In a small bowl, whisk together 2 tbsp sugar and the whipping cream.  Add the flour and mix until just combined.  Don’t overmix it, or it will be weird and gross.  Those are the professional baker’s terms for what will happen to your cakes.

Divide this evenly amongst the ramekins as well.



Sprinkle with cinnamon and the remaining sugar, and bake at 350 degrees for 15-20 minutes, or until golden brown.  The berries will ooze all over the damn place, but it’s cool, do not panic.




So yes.  I’m very happy I got to use my ramekins for something other than eating yoghurt.  I was so excited to get them and then I didn’t do anything with them…

These are best served warm, and can be microwaved a little if need be.





I have, as I mentioned, been reading many books lately, but the one I just finished stands out the most.  I heard about Tokyo Vice, by Jake Adelstein through a New Yorker podcast featuring one of my favorite writers, Peter Hessler, who was talking about Adelstein’s career as the first foreign reporter for a major Japanese paper.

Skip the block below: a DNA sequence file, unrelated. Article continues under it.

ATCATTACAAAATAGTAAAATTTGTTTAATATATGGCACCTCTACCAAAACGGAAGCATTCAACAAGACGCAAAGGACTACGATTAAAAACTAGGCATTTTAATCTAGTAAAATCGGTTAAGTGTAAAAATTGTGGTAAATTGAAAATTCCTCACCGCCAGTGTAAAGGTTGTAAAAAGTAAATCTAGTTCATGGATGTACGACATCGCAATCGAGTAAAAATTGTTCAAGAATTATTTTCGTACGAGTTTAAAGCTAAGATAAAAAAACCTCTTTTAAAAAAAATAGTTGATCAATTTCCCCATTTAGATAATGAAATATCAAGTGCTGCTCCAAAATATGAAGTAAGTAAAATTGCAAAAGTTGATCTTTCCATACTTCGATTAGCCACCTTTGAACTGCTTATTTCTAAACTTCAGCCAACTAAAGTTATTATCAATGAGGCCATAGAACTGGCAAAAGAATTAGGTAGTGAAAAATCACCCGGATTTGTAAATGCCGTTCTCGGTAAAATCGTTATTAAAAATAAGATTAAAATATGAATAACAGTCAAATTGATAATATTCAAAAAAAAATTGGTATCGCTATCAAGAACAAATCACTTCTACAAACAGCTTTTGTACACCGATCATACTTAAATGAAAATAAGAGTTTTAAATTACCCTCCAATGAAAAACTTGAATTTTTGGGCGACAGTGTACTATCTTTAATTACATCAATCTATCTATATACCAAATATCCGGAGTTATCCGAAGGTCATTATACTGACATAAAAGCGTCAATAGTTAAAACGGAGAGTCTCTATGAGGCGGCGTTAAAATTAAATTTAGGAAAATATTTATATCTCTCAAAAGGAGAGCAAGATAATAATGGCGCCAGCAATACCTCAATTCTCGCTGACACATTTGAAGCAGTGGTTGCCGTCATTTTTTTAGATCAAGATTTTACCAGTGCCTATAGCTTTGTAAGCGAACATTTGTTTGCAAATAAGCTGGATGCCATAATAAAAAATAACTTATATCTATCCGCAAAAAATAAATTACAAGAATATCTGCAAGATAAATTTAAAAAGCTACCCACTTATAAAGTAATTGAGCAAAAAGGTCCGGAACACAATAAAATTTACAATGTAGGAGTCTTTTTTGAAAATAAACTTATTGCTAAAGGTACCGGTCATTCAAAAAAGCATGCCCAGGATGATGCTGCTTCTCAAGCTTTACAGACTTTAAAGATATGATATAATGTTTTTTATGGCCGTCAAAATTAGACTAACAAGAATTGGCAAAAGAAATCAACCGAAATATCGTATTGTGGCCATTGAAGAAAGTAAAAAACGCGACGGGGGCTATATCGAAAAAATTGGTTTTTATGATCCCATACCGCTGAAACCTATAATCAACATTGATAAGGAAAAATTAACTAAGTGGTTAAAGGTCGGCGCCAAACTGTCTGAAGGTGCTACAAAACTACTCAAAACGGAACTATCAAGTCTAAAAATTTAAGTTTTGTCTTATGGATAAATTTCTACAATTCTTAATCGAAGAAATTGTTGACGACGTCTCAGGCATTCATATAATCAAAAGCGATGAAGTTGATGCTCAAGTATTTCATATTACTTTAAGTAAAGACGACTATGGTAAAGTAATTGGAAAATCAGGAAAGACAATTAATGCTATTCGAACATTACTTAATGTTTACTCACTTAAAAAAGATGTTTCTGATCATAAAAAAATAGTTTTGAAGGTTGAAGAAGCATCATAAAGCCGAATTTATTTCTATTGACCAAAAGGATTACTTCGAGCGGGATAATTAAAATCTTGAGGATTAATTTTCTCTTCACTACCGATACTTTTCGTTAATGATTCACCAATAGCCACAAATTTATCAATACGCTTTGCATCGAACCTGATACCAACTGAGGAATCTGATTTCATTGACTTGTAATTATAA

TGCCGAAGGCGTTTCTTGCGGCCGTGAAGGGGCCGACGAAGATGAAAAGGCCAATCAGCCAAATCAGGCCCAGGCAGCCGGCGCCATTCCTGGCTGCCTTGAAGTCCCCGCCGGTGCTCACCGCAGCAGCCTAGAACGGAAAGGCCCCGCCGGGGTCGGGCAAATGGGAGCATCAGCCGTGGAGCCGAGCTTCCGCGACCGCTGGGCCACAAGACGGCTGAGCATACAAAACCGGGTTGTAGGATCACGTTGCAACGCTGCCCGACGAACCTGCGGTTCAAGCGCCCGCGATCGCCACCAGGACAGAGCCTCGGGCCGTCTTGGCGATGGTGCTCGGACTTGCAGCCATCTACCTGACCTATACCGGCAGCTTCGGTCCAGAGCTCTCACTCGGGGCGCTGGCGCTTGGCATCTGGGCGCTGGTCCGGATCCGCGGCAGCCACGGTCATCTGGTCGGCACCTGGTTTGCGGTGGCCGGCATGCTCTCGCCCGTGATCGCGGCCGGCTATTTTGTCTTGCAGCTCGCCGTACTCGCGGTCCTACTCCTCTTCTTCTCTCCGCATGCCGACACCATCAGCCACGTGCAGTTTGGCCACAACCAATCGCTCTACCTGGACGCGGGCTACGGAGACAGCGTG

Adelstein travelled to Japan to study abroad and ended up transferring to the university in Tokyo before graduating and, by some miracle, getting hired by one of the biggest Japanese papers to cover the crime beat.  His book is really incredible, and exposes many sides of Japanese society that we often overlook.  It’s also a brutal book, going into serious detail about the yakuza, homicide in Japan, and the bizarre and horrifying sex industry.  The author go into the underbelly of Japan so deeply that he had a major yakuza threatening Adelstein’s life and the lives of everyone remotely close to him.  That’s when you know you’ve hit on something big, and thankfully he lived to tell the story.